FIG. 5.

Resonant soft X-ray diffraction circular dichroism for a (PbTiO3)16/(SrTiO3)16 superlattice. (a) and (b) Reciprocal space mapping about the (003)-peak of (a) SrTiO3 substrate which contains skyrmion and (b) DyScO3 substrate which contains vortex, shows superlattice peaks running along the Qz direction, corresponding to the out-of-plane periodicity of about 12 nm, and satellite peaks running along the Qy direction, corresponding to the in-plane periodicity of about 8 nm for skyrmion and 10 nm for vortex. An image from the CCD used to collect RSXD data, with the resonant diffraction peak clearly visible [right of (a) and (b)]. The satellite peak corresponding to the periodic helical polarization texture that forms within the Bloch skyrmions (a) and the vortex (b) of the central PbTiO3 layers. (c) and (d) Spectra from a satellite peak for right- (red) and left-circularly (blue) polarized light (top panel) for skyrmion (c) and vortex (d), and [(e) and (f)] the same spectra with the background fluorescence subtracted. (g) and (h) The difference spectra (right-circular minus left-circular) (XCD) shows a clear circular dichroism peak at the titanium L3t2g edge. (i) and (j) The XCD is measured at a constant energy near resonance as the lateral scattering vector Qy is varied. The dichroism is always positive for +Qy and negative for −Qy. The reversal of XCD as the q-vector is inverted is a telltale signature of chirality of the skyrmion (i) and vortex (j). Reproduced with permission from S. Das, Nature 568, 368 (2019). Copyright 2019 Springer Nature and Shafer et al., Proc. Natl. Acad. Sci. U. S. A. 115, 915 (2018). Copyright 2018 PNAS.

FIG. 5.

Resonant soft X-ray diffraction circular dichroism for a (PbTiO3)16/(SrTiO3)16 superlattice. (a) and (b) Reciprocal space mapping about the (003)-peak of (a) SrTiO3 substrate which contains skyrmion and (b) DyScO3 substrate which contains vortex, shows superlattice peaks running along the Qz direction, corresponding to the out-of-plane periodicity of about 12 nm, and satellite peaks running along the Qy direction, corresponding to the in-plane periodicity of about 8 nm for skyrmion and 10 nm for vortex. An image from the CCD used to collect RSXD data, with the resonant diffraction peak clearly visible [right of (a) and (b)]. The satellite peak corresponding to the periodic helical polarization texture that forms within the Bloch skyrmions (a) and the vortex (b) of the central PbTiO3 layers. (c) and (d) Spectra from a satellite peak for right- (red) and left-circularly (blue) polarized light (top panel) for skyrmion (c) and vortex (d), and [(e) and (f)] the same spectra with the background fluorescence subtracted. (g) and (h) The difference spectra (right-circular minus left-circular) (XCD) shows a clear circular dichroism peak at the titanium L3t2g edge. (i) and (j) The XCD is measured at a constant energy near resonance as the lateral scattering vector Qy is varied. The dichroism is always positive for +Qy and negative for −Qy. The reversal of XCD as the q-vector is inverted is a telltale signature of chirality of the skyrmion (i) and vortex (j). Reproduced with permission from S. Das, Nature 568, 368 (2019). Copyright 2019 Springer Nature and Shafer et al., Proc. Natl. Acad. Sci. U. S. A. 115, 915 (2018). Copyright 2018 PNAS.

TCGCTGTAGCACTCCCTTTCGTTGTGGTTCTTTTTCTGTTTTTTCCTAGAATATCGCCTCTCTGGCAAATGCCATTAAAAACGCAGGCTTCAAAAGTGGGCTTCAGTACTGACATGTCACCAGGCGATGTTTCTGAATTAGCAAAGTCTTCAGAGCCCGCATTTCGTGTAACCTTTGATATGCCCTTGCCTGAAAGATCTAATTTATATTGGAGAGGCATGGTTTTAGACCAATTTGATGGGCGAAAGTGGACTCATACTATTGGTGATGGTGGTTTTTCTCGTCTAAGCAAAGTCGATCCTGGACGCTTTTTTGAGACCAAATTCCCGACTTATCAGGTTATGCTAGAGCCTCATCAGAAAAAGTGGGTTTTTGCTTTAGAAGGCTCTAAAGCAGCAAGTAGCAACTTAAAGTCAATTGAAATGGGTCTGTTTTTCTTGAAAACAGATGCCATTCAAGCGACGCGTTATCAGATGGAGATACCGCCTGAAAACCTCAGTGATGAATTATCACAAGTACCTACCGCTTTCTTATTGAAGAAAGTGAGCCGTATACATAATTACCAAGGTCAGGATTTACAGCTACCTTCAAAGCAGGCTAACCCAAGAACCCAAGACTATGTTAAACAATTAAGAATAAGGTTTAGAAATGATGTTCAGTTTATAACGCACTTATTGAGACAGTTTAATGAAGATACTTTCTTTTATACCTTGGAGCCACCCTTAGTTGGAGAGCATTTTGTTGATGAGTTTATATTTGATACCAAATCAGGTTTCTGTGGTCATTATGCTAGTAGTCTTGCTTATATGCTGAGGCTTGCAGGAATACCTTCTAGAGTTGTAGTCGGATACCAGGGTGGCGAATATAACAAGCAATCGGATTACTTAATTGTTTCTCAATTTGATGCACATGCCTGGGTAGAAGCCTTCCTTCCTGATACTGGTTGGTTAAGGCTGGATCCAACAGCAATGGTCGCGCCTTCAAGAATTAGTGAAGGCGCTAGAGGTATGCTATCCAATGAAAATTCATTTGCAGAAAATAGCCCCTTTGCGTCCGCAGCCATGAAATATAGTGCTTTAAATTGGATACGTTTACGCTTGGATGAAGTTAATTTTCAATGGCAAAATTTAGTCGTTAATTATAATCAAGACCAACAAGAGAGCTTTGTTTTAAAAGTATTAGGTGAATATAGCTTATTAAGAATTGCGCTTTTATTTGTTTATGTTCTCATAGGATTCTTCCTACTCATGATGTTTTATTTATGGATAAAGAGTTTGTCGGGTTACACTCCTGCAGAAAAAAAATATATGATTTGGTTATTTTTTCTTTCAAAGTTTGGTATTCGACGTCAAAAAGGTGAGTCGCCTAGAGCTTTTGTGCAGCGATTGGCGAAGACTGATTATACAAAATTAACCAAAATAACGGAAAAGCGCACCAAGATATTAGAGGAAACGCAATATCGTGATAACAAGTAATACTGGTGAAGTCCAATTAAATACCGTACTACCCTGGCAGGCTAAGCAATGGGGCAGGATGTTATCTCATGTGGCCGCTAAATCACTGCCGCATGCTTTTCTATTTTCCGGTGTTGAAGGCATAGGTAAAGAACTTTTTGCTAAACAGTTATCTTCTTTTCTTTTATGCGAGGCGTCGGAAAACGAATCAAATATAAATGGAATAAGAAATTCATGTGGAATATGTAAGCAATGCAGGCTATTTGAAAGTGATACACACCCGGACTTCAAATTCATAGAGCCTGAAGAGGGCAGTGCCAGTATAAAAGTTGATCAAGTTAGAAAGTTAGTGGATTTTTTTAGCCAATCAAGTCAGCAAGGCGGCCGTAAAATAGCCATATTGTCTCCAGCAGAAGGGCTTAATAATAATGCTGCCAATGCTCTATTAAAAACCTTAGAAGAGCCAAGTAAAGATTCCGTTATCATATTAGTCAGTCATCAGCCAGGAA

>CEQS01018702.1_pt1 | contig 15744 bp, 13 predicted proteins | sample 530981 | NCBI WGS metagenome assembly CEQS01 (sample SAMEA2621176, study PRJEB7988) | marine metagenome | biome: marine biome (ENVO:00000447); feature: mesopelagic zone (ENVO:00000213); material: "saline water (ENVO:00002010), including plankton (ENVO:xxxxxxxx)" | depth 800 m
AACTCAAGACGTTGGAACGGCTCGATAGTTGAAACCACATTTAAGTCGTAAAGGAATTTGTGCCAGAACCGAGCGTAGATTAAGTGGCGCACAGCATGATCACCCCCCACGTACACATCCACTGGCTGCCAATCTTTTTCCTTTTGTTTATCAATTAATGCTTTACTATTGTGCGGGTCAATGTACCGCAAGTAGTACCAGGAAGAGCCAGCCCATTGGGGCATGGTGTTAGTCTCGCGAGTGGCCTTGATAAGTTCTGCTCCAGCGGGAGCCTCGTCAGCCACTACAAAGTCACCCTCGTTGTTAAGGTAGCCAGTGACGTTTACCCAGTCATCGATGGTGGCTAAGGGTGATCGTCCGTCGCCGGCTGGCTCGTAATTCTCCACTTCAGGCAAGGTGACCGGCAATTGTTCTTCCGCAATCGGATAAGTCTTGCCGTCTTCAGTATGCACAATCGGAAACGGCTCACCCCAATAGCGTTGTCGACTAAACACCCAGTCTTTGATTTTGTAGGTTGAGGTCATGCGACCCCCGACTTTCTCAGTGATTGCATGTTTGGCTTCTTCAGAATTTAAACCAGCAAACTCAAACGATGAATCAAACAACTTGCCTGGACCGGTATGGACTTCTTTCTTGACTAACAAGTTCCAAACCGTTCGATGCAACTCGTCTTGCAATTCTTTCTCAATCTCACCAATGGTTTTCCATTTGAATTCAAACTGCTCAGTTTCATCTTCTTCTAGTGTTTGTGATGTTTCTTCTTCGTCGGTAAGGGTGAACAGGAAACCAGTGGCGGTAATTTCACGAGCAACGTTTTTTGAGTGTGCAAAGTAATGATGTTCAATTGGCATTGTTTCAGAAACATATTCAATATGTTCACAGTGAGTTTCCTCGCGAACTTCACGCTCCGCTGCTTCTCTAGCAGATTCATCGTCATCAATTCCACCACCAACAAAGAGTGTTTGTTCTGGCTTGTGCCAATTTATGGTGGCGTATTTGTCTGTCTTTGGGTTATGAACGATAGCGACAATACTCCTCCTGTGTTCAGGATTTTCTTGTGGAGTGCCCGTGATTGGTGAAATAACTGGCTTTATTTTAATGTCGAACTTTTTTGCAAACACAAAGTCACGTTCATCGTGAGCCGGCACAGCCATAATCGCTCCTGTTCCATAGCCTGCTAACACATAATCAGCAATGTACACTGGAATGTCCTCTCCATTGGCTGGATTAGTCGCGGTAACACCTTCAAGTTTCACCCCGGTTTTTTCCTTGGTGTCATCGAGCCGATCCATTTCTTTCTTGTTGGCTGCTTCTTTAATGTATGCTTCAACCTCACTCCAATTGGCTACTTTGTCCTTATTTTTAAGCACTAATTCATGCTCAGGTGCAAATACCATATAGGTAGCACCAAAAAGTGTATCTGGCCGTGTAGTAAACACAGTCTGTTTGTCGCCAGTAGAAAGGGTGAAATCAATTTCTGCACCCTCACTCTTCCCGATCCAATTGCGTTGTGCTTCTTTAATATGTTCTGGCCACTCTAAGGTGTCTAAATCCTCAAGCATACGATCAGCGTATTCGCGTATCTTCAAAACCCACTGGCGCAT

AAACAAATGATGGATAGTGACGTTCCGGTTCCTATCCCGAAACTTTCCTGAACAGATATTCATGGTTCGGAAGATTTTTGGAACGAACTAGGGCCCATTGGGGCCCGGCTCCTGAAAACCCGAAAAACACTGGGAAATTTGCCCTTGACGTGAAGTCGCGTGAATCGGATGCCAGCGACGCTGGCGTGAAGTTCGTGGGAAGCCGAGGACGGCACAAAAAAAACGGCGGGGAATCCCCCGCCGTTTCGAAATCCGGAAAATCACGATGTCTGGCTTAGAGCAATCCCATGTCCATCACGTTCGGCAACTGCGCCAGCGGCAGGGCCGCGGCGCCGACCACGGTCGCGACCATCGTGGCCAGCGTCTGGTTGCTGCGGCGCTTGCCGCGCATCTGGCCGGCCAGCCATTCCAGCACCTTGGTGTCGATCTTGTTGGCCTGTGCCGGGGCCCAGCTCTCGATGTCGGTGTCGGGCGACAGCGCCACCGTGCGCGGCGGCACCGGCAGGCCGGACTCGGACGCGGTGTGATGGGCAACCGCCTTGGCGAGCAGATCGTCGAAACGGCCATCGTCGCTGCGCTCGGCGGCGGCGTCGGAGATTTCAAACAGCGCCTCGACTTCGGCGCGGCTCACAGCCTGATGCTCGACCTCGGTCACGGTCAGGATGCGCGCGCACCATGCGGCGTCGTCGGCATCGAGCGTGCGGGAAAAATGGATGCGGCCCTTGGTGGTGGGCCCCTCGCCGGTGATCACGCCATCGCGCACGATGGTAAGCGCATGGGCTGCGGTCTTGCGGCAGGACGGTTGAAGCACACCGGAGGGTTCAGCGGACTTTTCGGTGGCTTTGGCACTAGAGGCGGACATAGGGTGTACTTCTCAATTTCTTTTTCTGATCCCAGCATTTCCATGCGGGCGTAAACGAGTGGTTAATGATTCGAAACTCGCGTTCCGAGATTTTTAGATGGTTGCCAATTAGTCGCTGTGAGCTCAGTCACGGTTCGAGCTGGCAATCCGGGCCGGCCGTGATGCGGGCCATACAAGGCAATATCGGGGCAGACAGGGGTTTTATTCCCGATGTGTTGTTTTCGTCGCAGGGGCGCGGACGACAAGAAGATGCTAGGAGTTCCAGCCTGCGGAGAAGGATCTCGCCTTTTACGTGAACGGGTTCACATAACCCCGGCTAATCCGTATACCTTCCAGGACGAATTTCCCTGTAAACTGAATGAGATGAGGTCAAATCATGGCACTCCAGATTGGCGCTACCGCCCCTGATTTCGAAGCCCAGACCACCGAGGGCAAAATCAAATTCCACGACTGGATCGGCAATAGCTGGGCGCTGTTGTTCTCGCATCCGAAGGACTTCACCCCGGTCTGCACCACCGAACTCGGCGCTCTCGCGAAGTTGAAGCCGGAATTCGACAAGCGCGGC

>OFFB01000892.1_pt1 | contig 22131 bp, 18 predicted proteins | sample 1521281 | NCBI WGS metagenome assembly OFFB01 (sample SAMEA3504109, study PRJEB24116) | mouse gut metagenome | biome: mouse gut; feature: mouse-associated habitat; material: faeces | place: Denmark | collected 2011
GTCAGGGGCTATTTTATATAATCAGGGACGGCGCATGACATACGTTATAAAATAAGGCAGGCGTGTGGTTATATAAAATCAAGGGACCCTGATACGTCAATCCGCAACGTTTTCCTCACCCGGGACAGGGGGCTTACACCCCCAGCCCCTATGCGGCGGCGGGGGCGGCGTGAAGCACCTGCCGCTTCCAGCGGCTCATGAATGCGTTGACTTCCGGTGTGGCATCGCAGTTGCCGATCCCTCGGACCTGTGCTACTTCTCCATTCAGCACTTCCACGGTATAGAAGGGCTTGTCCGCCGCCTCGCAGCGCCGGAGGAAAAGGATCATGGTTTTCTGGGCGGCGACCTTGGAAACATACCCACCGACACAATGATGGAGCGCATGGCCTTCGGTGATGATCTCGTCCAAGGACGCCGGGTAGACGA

Close modal

The phenomenon of negative capacitance has garnered enormous interest due to its exotic physics as well as promise in applications in next-generation electronics79–82 specifically to overcome the “Boltzmann tyranny” in electronics.84 Classical Landau–Devonshire–Ginzburg theory of ferroelectrics describes the ferroelectric state through a doubly degenerate free-energy landscape6 between total free energy G and electric displacement D; the shape of the double-well, free-energy landscape points to the existence of a range of polarizations where the curvature of the free energy (i.e., the second derivative of the free energy with respect to the electric displacement, which is also the permittivity of the material permittivity ε2G2D<0) is negative [hence negative capacitance emerges; Figs. 6(a) and 6(b)]. It should be noted that the entire volume of the material cannot exhibit such a negative permittivity since in that case, it would spontaneously evolve to a state where the curvature of the free energy landscape is positive. Such negative permittivity states can, however, be stabilized in portions of the material or out of equilibrium (i.e., in the temporal regime83). A direct measurement of the spatially resolved, steady-state negative capacitance is rare in nature and was first observed microscopically in a vortex structure of (PbTiO3)n/(SrTiO3)n superlattices.38 The existence of negative permittivity at the vortex core and the potential-energy landscape across the vortex structure can be directly probed via 4D-STEM. These imaging experiments were carried out in cross-section samples and show the CW-CCW vortex pair [Fig. 6(c)]. The long-range electric fields can be mapped out from the deflection of the electron-beam pattern due to the Lorentz force [Fig. 6(d)].84 The spatial distribution of polarization (Pz) and electric field (Ez) are measured by focusing along the dashed horizontal line profile [Figs. 6(c)–6(e)], which goes through the vortex core (the magnitude of the measured polarization was calibrated using the polarization of PbTiO3, as shown in Ref. 85). With both the measured electric field and polarization, one can calculate the local potential energy of the system using dG = EdP. The estimated potential-energy (G) as a function of Pz across the vortex reveals the existence of a local potential-energy maxima (2G2D<0) at the location of the vortex core, where Pz is small [Fig. 6(f)], thus illustrating that the negative capacitance exists in the CW-CCW vortex core.3 Its intriguing that the existence of such regions of negative capacitance in the material actually leads to an enhancement in the effective dielectric permittivity that can then be probed even by macroscopic measurements.86 Of greater interest is the fact that such an enhanced dielectric permittivity can be significantly changed with an electric field. This occurs through the destruction of the vortex/skyrmion state under the electric field, and the superlattice converts into a “normal” ferroelectric layer, thus representing a topological phase transition accompanied by a change in the topological charge from a finite value to zero at a finite field. Removal of the electric field restores the skyrmionic state.